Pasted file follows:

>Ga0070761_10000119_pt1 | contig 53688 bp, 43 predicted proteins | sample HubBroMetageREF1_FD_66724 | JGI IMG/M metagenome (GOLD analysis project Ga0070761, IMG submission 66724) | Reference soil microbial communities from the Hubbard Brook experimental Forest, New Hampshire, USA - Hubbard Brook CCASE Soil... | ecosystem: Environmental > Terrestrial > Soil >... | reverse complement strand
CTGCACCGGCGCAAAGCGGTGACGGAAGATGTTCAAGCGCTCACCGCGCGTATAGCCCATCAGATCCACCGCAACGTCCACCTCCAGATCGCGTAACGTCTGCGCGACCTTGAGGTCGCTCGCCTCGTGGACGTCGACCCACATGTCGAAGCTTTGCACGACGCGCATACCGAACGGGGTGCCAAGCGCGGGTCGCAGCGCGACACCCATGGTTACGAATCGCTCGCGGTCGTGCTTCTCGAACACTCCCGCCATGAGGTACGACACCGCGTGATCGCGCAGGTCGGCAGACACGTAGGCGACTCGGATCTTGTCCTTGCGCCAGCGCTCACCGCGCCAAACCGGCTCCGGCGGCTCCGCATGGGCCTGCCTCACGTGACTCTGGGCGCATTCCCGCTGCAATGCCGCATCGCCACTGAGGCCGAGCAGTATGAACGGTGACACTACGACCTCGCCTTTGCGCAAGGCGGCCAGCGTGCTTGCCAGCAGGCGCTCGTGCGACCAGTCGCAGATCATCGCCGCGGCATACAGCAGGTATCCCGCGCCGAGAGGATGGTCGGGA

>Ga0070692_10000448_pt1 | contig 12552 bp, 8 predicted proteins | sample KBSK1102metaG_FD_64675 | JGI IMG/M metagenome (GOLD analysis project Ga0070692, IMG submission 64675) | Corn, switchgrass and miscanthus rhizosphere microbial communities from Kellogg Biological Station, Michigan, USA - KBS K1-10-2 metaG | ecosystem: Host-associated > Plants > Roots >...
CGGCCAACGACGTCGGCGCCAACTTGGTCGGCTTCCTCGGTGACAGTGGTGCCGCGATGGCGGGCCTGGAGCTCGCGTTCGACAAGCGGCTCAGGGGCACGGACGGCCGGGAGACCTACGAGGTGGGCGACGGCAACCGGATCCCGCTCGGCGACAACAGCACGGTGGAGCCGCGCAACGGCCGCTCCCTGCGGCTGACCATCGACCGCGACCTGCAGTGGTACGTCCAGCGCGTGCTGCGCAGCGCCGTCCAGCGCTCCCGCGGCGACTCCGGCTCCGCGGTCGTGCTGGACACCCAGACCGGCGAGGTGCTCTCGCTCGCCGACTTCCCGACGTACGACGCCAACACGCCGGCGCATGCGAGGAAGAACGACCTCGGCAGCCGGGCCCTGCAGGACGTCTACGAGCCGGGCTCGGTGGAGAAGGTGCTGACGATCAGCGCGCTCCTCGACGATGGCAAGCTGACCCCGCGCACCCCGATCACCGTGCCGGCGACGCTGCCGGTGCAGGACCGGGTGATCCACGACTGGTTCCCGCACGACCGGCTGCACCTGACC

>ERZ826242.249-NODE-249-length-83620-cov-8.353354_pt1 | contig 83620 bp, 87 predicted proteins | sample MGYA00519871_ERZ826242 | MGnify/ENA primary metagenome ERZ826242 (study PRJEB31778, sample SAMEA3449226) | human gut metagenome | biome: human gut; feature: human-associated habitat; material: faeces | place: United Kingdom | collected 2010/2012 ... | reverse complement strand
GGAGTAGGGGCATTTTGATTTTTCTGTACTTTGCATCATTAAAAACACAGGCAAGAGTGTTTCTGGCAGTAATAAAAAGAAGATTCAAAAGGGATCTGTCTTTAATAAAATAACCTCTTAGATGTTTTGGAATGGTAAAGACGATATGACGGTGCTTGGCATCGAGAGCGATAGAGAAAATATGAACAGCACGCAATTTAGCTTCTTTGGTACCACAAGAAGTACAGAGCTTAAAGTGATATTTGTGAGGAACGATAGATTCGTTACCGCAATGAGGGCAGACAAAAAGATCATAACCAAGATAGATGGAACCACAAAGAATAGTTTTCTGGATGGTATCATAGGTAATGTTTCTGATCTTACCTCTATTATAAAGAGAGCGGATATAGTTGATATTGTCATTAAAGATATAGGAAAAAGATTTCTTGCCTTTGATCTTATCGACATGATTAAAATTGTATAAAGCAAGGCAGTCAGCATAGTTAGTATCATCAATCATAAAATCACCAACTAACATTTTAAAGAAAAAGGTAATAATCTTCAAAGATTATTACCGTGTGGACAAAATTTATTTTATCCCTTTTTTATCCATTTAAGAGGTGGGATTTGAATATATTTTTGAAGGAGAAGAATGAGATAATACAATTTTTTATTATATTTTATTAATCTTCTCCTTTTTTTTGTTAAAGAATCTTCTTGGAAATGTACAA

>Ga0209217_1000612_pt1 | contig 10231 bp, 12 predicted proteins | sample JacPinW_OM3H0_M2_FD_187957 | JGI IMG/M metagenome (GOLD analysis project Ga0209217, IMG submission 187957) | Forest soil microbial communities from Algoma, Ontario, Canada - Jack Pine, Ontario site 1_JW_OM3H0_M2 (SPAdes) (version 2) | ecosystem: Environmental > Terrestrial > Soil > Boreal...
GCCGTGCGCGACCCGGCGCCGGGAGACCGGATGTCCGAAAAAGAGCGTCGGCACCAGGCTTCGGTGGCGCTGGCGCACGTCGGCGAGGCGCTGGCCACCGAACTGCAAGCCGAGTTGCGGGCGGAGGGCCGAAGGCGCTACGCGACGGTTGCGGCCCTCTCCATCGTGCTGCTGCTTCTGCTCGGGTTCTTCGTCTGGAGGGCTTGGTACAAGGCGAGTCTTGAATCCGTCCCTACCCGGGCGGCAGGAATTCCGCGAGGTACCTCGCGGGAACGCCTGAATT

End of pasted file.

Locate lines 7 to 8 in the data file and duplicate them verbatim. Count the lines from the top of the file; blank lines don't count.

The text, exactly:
>Ga0209217_1000612_pt1 | contig 10231 bp, 12 predicted proteins | sample JacPinW_OM3H0_M2_FD_187957 | JGI IMG/M metagenome (GOLD analysis project Ga0209217, IMG submission 187957) | Forest soil microbial communities from Algoma, Ontario, Canada - Jack Pine, Ontario site 1_JW_OM3H0_M2 (SPAdes) (version 2) | ecosystem: Environmental > Terrestrial > Soil > Boreal...
GCCGTGCGCGACCCGGCGCCGGGAGACCGGATGTCCGAAAAAGAGCGTCGGCACCAGGCTTCGGTGGCGCTGGCGCACGTCGGCGAGGCGCTGGCCACCGAACTGCAAGCCGAGTTGCGGGCGGAGGGCCGAAGGCGCTACGCGACGGTTGCGGCCCTCTCCATCGTGCTGCTGCTTCTGCTCGGGTTCTTCGTCTGGAGGGCTTGGTACAAGGCGAGTCTTGAATCCGTCCCTACCCGGGCGGCAGGAATTCCGCGAGGTACCTCGCGGGAACGCCTGAATT